Easy, effective methods for cleaning copper

Copper is a metal and, while it's harder than silver, it's still softer than either brass or bronze. It comes in two types: lacquered and unlacquered. Lacquered copper, which is usually on decorative items, has a finish baked on at the factory. Unlacquered copper, found mostly on cookware, tarnishes easily but will brighten up with elbow grease and the right techniques.

Easy, effective methods for cleaning copper

1. How to clean decorative copper

  • Rarely will you see lacquered copper cookware or utensils. If you do, you should remove the finish before using them for eating or cooking.
  • To clean a copper item with a lacquered finish, you only need to dust the piece with a dust cloth or vacuum as part of your regular cleaning process.
  • If it's dirty, you might want to wipe it with a damp cloth.
  • Lacquering on decorative pieces works fine until cracks start to appear in the finish. Then the piece must be stripped of its coating with acetone or lacquer thinner, applied full strength with a cloth.
  • Or, boil the item in 7 litres (7 quarts) of water with 250 ml(1 cup) of sodium carbonate crystals (available from supermarkets).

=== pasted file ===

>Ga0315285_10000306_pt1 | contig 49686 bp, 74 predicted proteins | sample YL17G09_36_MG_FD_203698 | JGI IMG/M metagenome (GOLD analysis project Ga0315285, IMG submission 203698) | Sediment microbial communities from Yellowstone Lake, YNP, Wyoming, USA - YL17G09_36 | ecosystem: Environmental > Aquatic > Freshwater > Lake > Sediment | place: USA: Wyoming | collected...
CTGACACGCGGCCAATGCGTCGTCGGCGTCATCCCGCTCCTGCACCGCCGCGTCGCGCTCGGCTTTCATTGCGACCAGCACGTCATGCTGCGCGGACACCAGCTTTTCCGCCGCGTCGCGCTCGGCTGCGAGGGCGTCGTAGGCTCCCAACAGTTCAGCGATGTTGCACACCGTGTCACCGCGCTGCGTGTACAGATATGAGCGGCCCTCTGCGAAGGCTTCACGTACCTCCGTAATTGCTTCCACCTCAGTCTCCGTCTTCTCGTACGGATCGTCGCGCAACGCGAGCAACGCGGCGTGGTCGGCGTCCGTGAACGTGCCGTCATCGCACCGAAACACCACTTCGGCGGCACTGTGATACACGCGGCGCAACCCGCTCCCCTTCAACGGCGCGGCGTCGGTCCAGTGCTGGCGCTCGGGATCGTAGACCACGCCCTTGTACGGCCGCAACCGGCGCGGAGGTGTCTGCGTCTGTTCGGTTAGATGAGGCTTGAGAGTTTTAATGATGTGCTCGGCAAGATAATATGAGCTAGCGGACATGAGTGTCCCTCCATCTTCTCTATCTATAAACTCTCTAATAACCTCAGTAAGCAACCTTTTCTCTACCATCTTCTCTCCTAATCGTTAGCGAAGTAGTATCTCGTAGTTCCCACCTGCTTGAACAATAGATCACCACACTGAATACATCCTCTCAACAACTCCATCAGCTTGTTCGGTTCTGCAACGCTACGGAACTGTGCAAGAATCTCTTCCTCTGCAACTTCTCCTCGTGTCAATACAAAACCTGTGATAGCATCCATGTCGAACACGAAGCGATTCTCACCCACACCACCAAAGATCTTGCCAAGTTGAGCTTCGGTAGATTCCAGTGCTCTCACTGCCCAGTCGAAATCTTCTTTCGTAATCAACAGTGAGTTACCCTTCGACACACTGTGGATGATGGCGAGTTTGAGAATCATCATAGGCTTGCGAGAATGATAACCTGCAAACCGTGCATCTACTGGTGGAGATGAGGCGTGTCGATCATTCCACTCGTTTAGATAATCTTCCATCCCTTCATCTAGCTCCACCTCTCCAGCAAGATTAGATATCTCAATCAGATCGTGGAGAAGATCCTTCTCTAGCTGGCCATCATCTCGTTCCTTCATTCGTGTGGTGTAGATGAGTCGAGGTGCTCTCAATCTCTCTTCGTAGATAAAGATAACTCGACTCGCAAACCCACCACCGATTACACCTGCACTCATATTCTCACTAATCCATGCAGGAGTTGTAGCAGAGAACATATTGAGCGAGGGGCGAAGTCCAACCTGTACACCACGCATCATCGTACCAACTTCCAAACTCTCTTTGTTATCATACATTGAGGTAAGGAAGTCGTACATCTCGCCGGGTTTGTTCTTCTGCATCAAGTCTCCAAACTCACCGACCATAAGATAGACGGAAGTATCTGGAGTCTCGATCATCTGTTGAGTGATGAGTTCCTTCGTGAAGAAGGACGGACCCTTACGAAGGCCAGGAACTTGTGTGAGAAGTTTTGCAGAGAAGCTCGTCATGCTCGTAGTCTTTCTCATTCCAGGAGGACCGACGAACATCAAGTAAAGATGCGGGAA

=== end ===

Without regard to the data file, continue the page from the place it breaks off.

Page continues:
• The lacquer should peel right off.
  • Wash with dishwashing liquid, rinse with running water and dry with a soft cloth.
  • If you want to lacquer the piece again, employ the services of a professional metal finisher.

2. How NOT to clean copper cookware

First be aware of the don'ts.

  • Don’t ever use any scratchy cleaning tool on copper. You run the risk of leaving marks.
  • Don’t use bleach because it will seriously discolour copper if it is left soaking for a few hours or more.
  • Don't use oven cleaners or glass cleaners either — they'll make quick work of your copper because they will corrode it.

3. How to clean copper cookware

  • If your copper cookware is really in bad shape, remove any corrosion before you polish. Several methods exist to do this:
  • Salt mixed with a little white vinegar and applied with a soft cloth.
  • Cut a lemon in half, dip it in salt and rub.
  • As long as the piece can stand the heat, boil it in a large pot filled with water, 125 ml (1/2 cup)of salt and250 ml (1 cup)of white vinegar.
  • Whatever method you use to clean your cookware, rinse well with fresh water, dry with a tea towel and buff with a soft cloth.
  • If you want more shine, apply a commercial copper cleaner according to the product's instructions.
  • Crevices — where the handle joins the pot, for instance — can be tough to clean. These spots can also be magnets for paste polish build-up. Use a cotton swab or horsehair brush and alcohol to get rid of the gunk.
  • Wipe small copper items with tomato or Worcestershire sauce applied to a cotton cosmetic pad or cotton swab. You'll be surprised by how quickly they gleam.
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